When the Washington Wizards’ marketing department met in April to begin discussing plans for this season, including the team’s promotional giveaway schedule, the idea of a Kyle Kuzma bobblehead was raised. Marketing manager Nicole Sigmon suggested it should highlight the 27-year-old forward’s eclectic fashion sense, and her colleagues all agreed before brainstorming several possible designs.
Perhaps the obvious choice was to depict Kuzma in the comically oversized pink sweater he wore to a game in November 2021, which drew incredulous reactions from LeBron James and others around the NBA, but there was some concern among the Wizards’ marketing team that the sweater’s moment had passed and would be collecting mothballs by 2023.
“We felt like the pink sweater was part of last season, and we wanted to move on, so we picked a few other outfits of his and had bobbleheads of those mocked up,” Rebecca Winn, senior vice president of marketing for Monumental Sports and Entertainment, said this week. “[Kuzma’s] immediate feedback was, ‘No, I want to do the pink sweater.’”
So Winn and her team altered course. They did the pink sweater, and with Kuzma’s input, they did it well.
When you're off to one of the best starts in franchise history, you get to wear whatever you want😂@kylekuzma | #DCAboveAll pic.twitter.com/2drVu8PpGg— NBC Sports Washington (@NBCSWashington) November 22, 2021
The first 10,000 fans at Friday’s game against the New York Knicks will receive a Kuzma pink sweater bobblehead, which perfectly captures the look that prompted James, Kuzma’s former Los Angeles Lakers teammate, to comment on Instagram: “Ain’t no f------ way you wore that!!! I ain’t pressing the like button cause this is outrageous Kuz!”
“The fashion scene in L.A. just spoke to me,” Kuzma said last year of how he got into fashion while he spent the first four seasons of his NBA career with the Lakers. “I was like: ‘Yeah, this is what I like. I enjoy putting on clothes. I enjoy looking at fabrics, touching different fabrics, knowing the difference between them.’”
Some of the other outfits considered for Kuzma’s bobblehead included a short-sleeve shirt and low-cut undershirts that would have showed off some of his many tattoos. They’re fine designs — and classic Kuzma — but they’re not nearly as memorable as the pink sweater, which GQ’s Eileen Cartter called “a meta-commentary on the evolution of the NBA pregame look.”
The Wizards worked with merchandise agency BDA to design and produce the bobbleheads, which, in a creative and unusual touch, feature swingable arms to mimic the swaying of the sweater’s sleeves. Kuzma, who is averaging a career-high 21.3 points and is a candidate to be dealt by the Feb. 9 trade deadline, provided feedback throughout the process, from rendering to painting. For instance, he requested that his bobblehead include the mole on his lower left cheek. During the molding stage, he insisted that his white beanie and pink sweater be textured rather than smooth.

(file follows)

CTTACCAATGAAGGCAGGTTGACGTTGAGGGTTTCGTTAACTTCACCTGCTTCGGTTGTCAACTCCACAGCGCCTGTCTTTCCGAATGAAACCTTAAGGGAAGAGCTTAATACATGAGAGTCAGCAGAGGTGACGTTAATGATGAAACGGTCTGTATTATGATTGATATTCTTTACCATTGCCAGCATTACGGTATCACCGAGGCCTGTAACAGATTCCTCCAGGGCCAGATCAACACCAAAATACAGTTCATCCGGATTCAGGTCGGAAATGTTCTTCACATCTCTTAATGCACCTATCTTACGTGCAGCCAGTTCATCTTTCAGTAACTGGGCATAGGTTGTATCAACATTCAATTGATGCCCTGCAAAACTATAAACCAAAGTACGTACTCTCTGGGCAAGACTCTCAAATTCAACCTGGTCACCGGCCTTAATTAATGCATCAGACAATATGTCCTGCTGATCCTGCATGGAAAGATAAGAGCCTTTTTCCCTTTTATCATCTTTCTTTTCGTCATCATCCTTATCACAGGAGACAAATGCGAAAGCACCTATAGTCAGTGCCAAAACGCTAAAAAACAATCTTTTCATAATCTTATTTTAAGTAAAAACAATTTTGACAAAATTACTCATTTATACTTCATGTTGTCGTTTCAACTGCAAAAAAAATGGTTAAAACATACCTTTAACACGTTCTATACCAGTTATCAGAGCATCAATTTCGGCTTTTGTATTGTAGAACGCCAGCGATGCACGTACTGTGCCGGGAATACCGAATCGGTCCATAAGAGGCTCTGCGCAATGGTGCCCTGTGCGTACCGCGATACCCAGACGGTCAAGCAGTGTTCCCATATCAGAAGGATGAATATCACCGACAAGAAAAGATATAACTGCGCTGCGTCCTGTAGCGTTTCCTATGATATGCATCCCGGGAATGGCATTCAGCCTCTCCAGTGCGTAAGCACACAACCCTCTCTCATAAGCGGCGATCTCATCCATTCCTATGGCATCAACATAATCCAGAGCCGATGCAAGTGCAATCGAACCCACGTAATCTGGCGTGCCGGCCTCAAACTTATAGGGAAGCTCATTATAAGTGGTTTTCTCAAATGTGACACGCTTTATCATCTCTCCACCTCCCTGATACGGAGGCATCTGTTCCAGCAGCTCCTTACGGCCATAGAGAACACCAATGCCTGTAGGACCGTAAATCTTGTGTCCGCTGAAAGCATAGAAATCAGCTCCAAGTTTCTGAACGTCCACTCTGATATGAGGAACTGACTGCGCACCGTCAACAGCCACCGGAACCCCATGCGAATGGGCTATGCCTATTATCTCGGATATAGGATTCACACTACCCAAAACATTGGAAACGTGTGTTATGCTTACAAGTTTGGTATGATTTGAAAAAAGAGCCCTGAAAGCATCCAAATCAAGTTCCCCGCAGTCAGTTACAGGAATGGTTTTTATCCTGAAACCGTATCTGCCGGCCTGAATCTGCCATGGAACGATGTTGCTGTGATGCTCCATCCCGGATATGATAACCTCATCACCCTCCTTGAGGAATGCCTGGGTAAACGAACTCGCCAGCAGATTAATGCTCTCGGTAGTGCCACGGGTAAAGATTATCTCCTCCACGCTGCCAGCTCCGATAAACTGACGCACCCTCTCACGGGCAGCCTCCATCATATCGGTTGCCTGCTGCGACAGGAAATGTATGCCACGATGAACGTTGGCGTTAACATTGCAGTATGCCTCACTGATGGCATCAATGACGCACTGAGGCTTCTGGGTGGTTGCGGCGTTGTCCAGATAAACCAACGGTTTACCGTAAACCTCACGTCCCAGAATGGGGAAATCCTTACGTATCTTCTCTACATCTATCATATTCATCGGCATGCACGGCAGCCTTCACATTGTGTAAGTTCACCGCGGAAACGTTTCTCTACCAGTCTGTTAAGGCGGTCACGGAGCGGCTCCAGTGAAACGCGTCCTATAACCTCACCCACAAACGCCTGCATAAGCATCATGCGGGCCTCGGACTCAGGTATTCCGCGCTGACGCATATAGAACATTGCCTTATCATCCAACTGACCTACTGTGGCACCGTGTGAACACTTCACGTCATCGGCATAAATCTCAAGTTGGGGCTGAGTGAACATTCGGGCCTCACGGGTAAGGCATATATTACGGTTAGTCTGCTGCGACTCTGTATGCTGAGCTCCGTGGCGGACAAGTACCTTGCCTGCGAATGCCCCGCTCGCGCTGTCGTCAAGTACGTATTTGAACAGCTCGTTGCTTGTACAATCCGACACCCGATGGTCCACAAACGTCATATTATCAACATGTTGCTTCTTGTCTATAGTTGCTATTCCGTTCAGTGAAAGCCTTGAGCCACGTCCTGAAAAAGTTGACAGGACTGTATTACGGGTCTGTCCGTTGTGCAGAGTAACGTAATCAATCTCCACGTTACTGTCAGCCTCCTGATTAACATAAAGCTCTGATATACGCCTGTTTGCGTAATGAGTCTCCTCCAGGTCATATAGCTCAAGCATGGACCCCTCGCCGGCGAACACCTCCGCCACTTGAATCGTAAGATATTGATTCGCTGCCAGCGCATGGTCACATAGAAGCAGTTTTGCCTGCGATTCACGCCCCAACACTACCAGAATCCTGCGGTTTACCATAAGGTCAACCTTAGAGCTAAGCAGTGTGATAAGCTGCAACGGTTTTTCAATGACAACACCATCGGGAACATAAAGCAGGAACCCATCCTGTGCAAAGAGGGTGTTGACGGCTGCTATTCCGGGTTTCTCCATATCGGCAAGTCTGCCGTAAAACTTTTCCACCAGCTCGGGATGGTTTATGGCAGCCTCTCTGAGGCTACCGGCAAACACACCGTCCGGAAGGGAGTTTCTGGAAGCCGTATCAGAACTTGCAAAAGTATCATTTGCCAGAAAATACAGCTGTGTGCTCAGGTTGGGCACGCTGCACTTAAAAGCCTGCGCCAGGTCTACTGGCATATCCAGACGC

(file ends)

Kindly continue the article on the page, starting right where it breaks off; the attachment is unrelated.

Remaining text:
“There are different personalities,” Winn said. “Some players are super invested in the process, and some aren’t. Kuzma just happened to be, which was really helpful.”
Winn noted that Wizards big man Kristaps Porzingis, who has a bobblehead giveaway scheduled in March, was particular about the hue and length of his beard in the Porzingis nutcracker the team included with holiday ticket packages. Bradley Beal tends to take a more hands-off approach when it comes to his bobbleheads, though he liked the Black Panther design the team gave away last season.
Bobbleheads take anywhere from three to six months to produce. Because the Wizards got an early start on Kuzma’s bobblehead, they were able to work with BDA to incorporate Kuzma’s suggestions after the final rendering was approved in June. Winn said Kuzma, who drilled the game-winning three-pointer in Wednesday’s win over the Chicago Bulls, is pleased with the final product and its attention to detail.
“Everything from him being mid-stride to the way the sweater is kind of folded over in the front and the chain that he’s wearing, we really wanted to capture that arrival moment,” Winn said. “Whereas sometimes we might just look at photos or video footage to get a general concept [for a bobblehead], this was definitely a moment in time.”